Panel 3 was about, in various ways, cloth and clothing.
Susan Scafidi began. I’ve seen pieces of her work on fashion before. Here she focused on the important contribution of gender to fashion’s outsider status in IP. In debates over IP rights for fashion, gender is often explicitly invoked. This is important now because the fashion industry is looking for boat-hull type protection, though only for 3 years. There’s not much public reporting on this, but Slate did an article called Copycatfight, proving the point about gender’s centrality. (Other similar uses of the witticism.)
Though men used to be the peacocks of Western culture, high-status women became linked to fashion (and economic superfluity) after the 17th century. (I’m skipping a lot of stuff, which will doubtless be in Scafidi’s next book, making the book well worth reading.) There’s a history of debate over IP protection for fashion; popular opinion often seemed to favor protection against copying in the early to mid-20th century. For example, Superman went after design pirates (follow this link, really), though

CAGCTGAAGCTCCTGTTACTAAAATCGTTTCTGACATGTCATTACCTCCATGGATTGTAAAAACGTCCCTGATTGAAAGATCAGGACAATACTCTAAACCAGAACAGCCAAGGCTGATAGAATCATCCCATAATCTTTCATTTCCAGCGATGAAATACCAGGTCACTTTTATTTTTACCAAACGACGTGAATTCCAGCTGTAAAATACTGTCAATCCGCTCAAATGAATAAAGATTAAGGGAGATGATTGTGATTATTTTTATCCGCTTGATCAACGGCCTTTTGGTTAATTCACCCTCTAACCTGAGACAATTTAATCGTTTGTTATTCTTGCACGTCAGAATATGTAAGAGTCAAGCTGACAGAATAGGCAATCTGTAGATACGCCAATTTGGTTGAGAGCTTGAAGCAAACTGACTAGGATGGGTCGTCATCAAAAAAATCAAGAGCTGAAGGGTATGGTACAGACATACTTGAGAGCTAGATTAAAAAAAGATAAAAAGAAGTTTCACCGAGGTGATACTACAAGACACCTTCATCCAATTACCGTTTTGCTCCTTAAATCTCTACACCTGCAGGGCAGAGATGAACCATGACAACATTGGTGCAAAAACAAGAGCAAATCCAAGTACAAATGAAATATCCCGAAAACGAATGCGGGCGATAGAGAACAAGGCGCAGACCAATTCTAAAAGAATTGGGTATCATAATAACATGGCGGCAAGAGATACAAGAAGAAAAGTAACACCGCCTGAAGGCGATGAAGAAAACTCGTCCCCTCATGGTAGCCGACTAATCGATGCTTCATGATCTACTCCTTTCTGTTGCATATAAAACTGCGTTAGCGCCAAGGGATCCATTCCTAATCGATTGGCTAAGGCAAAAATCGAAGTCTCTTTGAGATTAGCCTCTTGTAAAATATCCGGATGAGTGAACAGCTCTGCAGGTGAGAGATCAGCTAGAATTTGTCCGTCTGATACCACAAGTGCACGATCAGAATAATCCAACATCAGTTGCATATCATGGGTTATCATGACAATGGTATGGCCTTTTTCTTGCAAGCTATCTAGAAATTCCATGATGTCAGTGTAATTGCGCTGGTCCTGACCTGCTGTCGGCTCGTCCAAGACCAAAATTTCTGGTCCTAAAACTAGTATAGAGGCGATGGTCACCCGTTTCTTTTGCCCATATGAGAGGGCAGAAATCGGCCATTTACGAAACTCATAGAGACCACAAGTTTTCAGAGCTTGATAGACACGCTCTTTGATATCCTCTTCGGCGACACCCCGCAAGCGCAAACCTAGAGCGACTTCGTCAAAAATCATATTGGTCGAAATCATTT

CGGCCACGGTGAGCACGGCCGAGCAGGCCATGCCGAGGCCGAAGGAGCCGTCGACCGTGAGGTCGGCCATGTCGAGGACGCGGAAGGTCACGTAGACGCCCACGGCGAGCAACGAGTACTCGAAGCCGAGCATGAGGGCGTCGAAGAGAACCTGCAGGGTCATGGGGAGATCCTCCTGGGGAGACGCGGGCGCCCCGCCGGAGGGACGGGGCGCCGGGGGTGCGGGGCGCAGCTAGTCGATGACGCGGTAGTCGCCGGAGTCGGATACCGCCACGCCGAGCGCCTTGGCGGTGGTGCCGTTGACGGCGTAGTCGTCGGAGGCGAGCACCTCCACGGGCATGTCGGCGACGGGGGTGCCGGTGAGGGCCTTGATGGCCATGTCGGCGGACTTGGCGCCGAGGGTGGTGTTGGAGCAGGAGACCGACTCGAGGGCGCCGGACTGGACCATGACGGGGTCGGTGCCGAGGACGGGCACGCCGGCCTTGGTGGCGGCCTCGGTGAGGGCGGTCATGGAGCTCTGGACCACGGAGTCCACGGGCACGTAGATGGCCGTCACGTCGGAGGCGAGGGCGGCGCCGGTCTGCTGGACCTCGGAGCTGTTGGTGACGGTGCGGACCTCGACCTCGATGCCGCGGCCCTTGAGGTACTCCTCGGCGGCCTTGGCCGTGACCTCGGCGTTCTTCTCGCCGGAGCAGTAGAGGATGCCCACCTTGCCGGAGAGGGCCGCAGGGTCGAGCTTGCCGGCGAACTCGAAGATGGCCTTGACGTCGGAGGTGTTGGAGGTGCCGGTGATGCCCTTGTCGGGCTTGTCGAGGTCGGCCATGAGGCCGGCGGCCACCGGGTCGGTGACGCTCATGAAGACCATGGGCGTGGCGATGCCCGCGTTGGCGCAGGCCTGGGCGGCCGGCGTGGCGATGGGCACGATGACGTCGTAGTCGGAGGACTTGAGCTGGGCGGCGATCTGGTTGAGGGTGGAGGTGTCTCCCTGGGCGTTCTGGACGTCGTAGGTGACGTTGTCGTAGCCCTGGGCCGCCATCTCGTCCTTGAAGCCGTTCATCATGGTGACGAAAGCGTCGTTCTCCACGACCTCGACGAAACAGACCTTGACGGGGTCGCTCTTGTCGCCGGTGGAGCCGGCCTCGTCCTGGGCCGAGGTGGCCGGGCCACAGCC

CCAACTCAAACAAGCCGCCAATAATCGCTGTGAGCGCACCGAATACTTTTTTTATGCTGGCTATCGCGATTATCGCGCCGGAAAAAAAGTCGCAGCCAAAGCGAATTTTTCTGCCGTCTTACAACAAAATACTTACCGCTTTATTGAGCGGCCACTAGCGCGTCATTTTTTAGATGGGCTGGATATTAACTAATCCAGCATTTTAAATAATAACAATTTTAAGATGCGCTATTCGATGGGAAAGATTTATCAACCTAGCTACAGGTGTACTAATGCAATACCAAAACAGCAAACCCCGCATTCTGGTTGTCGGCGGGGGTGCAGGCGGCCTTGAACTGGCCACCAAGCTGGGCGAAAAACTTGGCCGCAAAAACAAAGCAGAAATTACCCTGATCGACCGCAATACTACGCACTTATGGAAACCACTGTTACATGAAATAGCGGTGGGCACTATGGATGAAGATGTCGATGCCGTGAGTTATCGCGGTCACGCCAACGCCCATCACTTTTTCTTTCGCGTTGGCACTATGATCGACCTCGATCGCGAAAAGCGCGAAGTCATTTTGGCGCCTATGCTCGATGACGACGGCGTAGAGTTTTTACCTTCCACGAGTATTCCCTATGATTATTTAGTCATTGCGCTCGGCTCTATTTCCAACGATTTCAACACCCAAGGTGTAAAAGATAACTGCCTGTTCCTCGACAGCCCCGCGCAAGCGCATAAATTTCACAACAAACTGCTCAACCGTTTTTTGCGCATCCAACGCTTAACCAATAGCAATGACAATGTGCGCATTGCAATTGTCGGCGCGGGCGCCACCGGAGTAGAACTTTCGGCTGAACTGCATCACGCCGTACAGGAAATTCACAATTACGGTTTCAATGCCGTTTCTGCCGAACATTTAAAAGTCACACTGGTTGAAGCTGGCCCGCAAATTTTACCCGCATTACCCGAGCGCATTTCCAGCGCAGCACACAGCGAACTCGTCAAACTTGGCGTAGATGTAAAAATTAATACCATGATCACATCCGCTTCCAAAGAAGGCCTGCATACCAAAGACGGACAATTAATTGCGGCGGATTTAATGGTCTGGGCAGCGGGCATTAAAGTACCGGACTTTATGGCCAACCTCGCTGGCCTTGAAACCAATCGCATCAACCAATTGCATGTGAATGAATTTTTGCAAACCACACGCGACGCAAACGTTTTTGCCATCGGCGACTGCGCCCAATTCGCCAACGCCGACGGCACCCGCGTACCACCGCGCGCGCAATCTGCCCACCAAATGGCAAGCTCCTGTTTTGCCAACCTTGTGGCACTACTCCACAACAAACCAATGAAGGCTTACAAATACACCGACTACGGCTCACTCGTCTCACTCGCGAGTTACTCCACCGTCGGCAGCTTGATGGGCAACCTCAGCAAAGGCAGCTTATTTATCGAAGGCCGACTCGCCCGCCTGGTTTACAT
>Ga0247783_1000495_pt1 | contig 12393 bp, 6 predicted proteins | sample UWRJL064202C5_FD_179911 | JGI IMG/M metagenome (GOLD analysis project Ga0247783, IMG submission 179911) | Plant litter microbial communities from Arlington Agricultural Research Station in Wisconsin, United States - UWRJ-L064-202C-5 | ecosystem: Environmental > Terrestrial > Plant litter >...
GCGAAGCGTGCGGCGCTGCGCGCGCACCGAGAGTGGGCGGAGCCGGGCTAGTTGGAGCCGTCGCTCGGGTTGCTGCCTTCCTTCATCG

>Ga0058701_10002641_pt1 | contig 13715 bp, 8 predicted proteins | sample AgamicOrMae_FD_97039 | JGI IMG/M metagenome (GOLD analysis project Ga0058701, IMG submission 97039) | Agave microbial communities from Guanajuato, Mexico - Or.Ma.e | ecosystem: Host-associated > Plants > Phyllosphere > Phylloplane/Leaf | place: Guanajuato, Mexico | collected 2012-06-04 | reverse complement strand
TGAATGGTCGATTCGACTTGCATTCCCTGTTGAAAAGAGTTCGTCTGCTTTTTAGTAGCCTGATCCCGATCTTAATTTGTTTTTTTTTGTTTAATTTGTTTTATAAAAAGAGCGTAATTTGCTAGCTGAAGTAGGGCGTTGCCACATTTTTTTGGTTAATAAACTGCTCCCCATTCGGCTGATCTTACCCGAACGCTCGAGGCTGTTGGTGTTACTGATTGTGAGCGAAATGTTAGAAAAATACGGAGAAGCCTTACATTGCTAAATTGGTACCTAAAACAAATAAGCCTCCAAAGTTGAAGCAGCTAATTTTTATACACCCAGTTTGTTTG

Sixties feminism had plenty to say about fashion and its requirements, and shopping as a woman’s only legitimate way of being in public.
In the debates over IP, there’s a mistaken sense that fashion only trickles down; an idea that women are irrationally chasing newness; and an assumption that women are objects whose dress signals their status and that of their men. The recent association between gay men and fashion adds a wrinkle. Heterosexual men in fashion insist they’re cutting edge and that they don’t know anything about trends, but women out shopping have been joined by gay men with superior fashion sense.
The big point: IP protection is culturally determined; it isn’t self-evident what ought to qualify. Ideas about gender have helped keep fashion outside the IP system.